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  • Worldwide Scott | December 2, 2015 11:00 PM ET

    5 Vegas Casinos That Never Were

    5 Vegas Casinos That Never Were

    Illustrations courtesy of

    I was recently musing in disbelief about how there has never been a London themed casino built in Las Vegas. I mean, it seems like the perfect fit — it would have been called The Londoner or Ye Olde London and there would have been a replica of Big Ben out front, a miniature Tower Bridge to cross over to enter, and once inside, the cocktail waitresses would certainly have been wearing red-and-black Bobby outfits inspired by the guards at Buckingham Palace. Can't you totally see it?

    Well, there's been quite a few near-misses on the Strip actually, and here are some of my favorite Las Vegas casinos that were almost built.


    The poster child for “casinos that never were,” Xanadu was to be built in the 1970s and be a tropical themed resort on the corner of Tropicana and Las Vegas boulevards — where the Excalibur stands — but it never saw the light of day. The reason for Xanadu's downfall was a disagreement between the owners and the city of Las Vegas over subterranean sewer line upgrades.

    Xanadu would have been the first true modern megaresort in Vegas, and some of the groundbreaking design ideas ended up finding their way into other casinos like a large atrium interior (the Luxor) and a dancing water and fire feature out front (The Mirage). 

    Desert Kingdom

    Where the Wynn Las Vegas stands today, Desert Kingdom was supposed to reign supreme. Destined to be an oasis of opulence in the desert, Desert Kingdom was to be home to a large white and gold palace-like design reminiscent of an Eastern temple. This shrine to gaming was also going to feature a thrilling river cruise ride that would take guests underneath the casino and into a realm of tropical lost worlds. After a few months — and a few million dollars — of research, the would-be owners pulled the plug for reasons still unknown publicly. 


    This was definitely a bad idea from the start, but it didn't stop a Las Vegas casino developer from tossing the idea around in the late ‘90s. At obvious attempt to capitalize on “Titanic Fever” that was sweeping the world after the hit film starring Kate Winslet and Leonardo DiCaprio, Titanic would have featured a 400-foot-high replica of the ship set in water. Ultimately, the idea ran aground with local residents in a dispute over land usage and with all those who value good taste.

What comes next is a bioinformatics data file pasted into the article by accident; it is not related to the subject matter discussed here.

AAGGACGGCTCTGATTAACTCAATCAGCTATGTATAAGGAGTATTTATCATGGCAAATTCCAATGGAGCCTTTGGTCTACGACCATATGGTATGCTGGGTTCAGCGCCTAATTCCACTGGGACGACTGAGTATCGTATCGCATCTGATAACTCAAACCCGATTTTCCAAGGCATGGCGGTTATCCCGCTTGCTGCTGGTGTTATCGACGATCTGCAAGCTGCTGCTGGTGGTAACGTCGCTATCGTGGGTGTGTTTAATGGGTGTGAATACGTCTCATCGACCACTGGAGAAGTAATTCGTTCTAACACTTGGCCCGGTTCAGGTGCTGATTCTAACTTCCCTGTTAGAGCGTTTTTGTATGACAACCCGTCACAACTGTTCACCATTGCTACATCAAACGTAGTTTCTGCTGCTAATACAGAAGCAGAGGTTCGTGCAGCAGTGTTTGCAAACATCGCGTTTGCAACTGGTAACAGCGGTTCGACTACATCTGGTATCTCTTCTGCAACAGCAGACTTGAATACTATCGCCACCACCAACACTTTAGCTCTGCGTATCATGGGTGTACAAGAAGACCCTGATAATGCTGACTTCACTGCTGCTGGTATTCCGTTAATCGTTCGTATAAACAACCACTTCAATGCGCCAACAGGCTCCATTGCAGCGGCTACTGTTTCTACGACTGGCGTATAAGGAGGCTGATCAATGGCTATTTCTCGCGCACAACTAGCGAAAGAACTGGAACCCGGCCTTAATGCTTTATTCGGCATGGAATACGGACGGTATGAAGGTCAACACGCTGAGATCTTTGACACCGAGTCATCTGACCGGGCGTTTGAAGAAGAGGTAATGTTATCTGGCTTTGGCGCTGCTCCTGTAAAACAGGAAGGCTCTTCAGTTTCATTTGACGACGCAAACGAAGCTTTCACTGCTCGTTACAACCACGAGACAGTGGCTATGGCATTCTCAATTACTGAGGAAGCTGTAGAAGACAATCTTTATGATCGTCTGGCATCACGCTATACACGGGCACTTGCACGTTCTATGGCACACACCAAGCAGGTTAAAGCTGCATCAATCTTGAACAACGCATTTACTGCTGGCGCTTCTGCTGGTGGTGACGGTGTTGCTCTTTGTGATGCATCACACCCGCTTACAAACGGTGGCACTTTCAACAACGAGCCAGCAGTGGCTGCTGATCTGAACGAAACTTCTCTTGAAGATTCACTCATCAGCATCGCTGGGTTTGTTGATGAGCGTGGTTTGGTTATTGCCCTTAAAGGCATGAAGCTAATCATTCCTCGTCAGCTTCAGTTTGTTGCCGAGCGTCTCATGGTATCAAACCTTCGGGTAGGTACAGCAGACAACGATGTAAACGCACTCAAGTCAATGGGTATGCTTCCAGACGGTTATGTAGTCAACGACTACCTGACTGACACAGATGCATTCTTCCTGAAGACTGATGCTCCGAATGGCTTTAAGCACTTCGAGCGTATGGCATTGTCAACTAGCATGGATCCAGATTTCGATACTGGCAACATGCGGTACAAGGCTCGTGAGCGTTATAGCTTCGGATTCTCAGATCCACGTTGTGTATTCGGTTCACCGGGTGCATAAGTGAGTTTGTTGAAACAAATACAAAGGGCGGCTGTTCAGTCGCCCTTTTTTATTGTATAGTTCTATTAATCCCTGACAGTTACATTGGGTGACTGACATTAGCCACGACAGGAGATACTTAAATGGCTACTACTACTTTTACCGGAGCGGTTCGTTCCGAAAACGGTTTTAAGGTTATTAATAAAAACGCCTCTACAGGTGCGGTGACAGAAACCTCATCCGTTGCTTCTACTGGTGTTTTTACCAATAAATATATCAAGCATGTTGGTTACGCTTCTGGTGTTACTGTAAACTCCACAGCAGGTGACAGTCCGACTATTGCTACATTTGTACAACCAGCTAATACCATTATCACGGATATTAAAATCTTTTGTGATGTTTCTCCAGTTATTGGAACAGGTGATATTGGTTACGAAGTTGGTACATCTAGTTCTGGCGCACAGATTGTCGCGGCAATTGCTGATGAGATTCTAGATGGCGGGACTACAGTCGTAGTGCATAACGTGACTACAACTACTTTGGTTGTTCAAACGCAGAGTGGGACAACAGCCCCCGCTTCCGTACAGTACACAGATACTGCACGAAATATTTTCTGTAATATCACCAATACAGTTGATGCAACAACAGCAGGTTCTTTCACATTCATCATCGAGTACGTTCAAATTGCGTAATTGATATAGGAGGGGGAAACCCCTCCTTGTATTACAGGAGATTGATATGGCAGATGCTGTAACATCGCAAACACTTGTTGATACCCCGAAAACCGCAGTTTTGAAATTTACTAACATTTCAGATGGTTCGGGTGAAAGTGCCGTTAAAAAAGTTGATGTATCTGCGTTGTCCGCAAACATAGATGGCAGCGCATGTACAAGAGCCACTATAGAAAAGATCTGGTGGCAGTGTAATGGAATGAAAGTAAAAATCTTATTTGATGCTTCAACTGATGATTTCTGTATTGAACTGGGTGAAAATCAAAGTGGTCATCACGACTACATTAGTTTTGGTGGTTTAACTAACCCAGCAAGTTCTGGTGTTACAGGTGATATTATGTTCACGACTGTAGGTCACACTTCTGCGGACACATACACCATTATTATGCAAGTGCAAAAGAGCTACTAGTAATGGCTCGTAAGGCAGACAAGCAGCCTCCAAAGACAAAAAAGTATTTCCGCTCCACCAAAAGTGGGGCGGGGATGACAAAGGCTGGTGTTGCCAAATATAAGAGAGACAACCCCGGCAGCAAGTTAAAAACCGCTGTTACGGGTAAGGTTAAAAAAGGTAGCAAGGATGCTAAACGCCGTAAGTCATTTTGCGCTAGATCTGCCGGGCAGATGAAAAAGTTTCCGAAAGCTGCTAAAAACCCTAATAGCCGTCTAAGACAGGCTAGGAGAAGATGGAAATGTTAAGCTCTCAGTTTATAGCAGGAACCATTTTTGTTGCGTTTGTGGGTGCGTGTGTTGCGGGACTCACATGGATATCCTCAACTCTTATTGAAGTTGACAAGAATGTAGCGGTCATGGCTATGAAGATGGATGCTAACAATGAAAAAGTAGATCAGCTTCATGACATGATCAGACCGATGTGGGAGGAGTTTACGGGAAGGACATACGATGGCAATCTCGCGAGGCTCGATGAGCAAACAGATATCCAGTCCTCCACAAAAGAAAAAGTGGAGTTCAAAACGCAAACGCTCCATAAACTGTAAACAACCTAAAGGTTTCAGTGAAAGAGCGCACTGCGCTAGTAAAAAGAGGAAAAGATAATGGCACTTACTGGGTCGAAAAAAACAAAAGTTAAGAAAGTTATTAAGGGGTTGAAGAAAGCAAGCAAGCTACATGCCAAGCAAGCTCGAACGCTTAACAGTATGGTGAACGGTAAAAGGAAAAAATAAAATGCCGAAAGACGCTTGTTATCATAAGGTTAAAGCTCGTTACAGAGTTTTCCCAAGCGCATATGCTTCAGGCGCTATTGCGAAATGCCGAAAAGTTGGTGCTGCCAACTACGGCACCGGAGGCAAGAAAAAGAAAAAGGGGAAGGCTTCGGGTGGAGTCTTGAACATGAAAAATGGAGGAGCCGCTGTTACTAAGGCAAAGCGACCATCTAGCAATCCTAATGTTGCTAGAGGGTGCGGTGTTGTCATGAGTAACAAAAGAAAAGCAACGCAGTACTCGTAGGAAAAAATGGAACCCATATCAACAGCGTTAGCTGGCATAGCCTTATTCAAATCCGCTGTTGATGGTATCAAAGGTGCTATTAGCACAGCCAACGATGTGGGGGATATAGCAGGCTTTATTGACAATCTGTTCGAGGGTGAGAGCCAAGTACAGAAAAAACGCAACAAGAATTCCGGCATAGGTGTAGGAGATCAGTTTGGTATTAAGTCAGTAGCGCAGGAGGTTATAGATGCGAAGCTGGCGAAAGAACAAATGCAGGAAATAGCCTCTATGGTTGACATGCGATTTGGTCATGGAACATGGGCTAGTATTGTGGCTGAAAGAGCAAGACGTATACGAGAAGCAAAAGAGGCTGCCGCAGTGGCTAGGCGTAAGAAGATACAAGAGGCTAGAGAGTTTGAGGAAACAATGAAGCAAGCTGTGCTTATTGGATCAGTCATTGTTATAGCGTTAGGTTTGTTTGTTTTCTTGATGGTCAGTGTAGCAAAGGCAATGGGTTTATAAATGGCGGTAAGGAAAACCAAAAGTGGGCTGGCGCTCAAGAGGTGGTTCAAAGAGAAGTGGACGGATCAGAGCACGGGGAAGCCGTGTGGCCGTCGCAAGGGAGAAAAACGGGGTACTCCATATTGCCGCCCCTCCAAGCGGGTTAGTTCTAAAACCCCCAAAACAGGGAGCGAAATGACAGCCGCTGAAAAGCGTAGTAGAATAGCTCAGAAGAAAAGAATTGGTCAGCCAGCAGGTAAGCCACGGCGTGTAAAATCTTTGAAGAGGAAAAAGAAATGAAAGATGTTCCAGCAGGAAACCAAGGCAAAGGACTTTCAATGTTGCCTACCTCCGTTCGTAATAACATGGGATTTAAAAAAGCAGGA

Pharaoh's Kingdom

    Aiming to be the first Egyptian-themed casino on the Strip, Pharaoh's Kingdom was pitched in the late 1980s as a sprawling complex home to ten hotels, a cavernous casino, theme park, golf course and large glass pyramids. The project was ultimately shelved due to its massive price tag, but as we all know, giant Egyptian pyramids found a home on the strip at Luxor.


    Turns out that I wasn't that far off base with this one. There was indeed a plan to bring a London-themed casino and hotel to the Las Vegas strip on more than one occasion. The casino was going to have a miniature version of the London Eye and a Harrod's store in addition to the features I mentioned above, but still never got off the ground. I maintain that this will happen one day, it just feels too right not to.

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Worldwide Scott The Adventures of Worldwide Scott

Worldwide Scott Born in the U.S.A like Springsteen but trying to see the world like Pitbull, Worldwide Scott is the voice behind the hard-hitting travel site of the same name. Employing a groundbreaking strategy of visiting destinations, coming home, and then writing things about them on the internet, Worldwide Scott only tackles the tough questions that other writers wouldn't dare touch: Is travelling fun? Are there pretty places in the world? Do people in other countries wear clothes? Does Europe really exist? And if so, what's the beer like there? Stick around, he's going places.
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